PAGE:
How does CaRST work?
The CaRST program does not have a set curriculum as it is designed to be flexible to meet the diverse backgrounds, needs, and career aspirations of HDR candidates.
If you opt-into the full program, you will engage with CaRST throughout your research degree and participate in a range of activities in support of your career and professional development. Program requirements can be met through any unique combination of CaRST-approved activities, ultimately allowing you to create your own bespoke program of professional development.
- How is CaRST Organised?
CaRST is organised around the four domains of the Vitae Researcher Development Framework and students participating in the full program must accrue a certain number of hours across these four domains in order to meet the overall requirement. Accumulating hours in each domain will help you become a balanced researcher with a well-rounded skills profile.
Research Development Framework (RDF) Domains
As a guide, PhD students can expect to undertake between 10-60 hours per domain for a combined total of 120 hours. The range for Masters students will be between 5-30 hours per domain for a combined total of 60 hours.
- What are the Program Requirements?
The full CaRST program has different criteria depending upon the degree into which you are enrolled. To fulfill the program requirements:
- PhD students must accumulate a total of 120 CaRST hours
- Master of Philosophy students must accumulate a total of 60 CaRST hours
CaRST activities (hours) must be distributed across the four domains of the RDF.
Students decide where and how to distribute their hours across the domains, with the following restrictions:
- You must meet the minimum number of hours specified per domain.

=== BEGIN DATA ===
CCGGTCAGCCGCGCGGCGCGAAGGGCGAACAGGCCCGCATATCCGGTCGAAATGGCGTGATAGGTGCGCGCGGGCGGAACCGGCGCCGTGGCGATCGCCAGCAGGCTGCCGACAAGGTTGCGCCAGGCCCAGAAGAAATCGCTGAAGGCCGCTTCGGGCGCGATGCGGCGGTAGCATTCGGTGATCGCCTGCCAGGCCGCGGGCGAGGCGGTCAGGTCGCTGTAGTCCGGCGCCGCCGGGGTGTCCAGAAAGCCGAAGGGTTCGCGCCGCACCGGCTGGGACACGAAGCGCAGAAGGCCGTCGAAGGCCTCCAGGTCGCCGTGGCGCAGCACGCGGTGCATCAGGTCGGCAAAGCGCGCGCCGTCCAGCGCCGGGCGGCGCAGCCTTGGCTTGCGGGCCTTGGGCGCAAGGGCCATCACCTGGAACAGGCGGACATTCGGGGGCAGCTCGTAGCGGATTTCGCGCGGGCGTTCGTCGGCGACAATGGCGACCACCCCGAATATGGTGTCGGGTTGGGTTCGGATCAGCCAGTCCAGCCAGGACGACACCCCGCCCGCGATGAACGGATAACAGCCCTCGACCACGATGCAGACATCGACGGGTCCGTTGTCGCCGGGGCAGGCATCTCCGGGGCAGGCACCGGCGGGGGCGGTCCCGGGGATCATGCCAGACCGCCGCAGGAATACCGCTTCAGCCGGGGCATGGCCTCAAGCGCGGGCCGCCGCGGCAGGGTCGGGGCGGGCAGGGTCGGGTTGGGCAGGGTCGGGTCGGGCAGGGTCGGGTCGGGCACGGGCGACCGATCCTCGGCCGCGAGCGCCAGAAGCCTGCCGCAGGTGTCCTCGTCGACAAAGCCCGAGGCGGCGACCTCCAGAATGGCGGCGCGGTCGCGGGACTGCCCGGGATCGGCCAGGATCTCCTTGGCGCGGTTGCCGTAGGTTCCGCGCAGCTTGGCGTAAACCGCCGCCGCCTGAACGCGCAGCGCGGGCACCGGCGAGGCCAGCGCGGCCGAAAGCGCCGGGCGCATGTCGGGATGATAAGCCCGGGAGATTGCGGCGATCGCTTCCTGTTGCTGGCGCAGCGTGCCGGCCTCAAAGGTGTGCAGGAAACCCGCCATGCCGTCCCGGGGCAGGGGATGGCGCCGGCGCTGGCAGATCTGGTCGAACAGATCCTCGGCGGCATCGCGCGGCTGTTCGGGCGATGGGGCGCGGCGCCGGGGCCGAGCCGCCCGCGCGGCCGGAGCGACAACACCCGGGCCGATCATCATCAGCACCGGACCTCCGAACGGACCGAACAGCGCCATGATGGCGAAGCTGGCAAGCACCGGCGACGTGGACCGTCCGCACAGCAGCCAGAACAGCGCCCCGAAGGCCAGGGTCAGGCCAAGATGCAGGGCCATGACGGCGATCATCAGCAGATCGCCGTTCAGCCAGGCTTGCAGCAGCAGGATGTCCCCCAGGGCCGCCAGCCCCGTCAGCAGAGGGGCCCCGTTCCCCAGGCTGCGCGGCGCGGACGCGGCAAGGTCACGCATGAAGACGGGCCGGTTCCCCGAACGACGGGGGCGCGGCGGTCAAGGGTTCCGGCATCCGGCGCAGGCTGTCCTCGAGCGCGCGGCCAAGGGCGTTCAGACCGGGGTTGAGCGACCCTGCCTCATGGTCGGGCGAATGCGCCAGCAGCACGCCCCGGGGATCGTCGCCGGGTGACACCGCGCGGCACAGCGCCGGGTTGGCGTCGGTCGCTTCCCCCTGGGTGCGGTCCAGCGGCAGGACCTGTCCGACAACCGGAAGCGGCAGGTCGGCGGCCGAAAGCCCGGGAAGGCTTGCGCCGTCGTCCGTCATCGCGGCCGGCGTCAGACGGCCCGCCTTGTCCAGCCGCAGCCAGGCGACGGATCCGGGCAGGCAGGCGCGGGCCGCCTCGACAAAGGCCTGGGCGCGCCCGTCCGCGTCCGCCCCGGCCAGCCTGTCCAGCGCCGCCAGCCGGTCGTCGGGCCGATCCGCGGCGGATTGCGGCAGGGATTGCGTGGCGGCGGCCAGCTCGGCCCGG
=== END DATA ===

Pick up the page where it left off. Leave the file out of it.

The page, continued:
- You must not exceed the maximum number of hours permitted per domain. Students are welcome to continue to participate in activities beyond this; however, they will not count towards the total amount required.
Summary of requirements for 2016 commencers who opt-in to the full CaRST program PhD Master Total number of hours required 120 60 Minimum number of hours required per domain 10 5 Maximum number of hours permitted per domain 60 30
The number of hours that need to be completed in each year is not stipulated; however; it is advisable to spread your activities throughout candidature so that you are not trying to achieve the bulk of your hours at the end of your degree.
CaRST activities (hours) must be completed before thesis submission.
The table below depicts three scenarios for PhD students participating in CaRST. PhD students A and B have successfully fulfilled the CaRST requirement, even though their hours are distributed differently across the four domains. Unfortunately, PhD student C has NOT met the CaRST requirement despite accruing 120 hours in total. Student C requires at least 5 more hours in Personal Effectiveness (10 is the minimum) and has exceeded the limit in Knowledge and Intellectual Abilities (60 hours is the maximum) and will need to make up the difference in one of the other three domains.
Three scenarios of how PhD students might participate in CaRST RDF Domains PhD
Knowledge and intellectual abilities
Research governance and organisation
Engagement, influence, and impact
Total Minimum Hours
- How do I earn CaRST hours?
Hours are earned from a wide array of professional development activities that will enhance your skills as a researcher and increase your employability. To be recognized towards your CaRST requirement, the activity needs to:
- align with the competencies outlined in the RDF;
- be relevant to your professional needs and long-term career interests;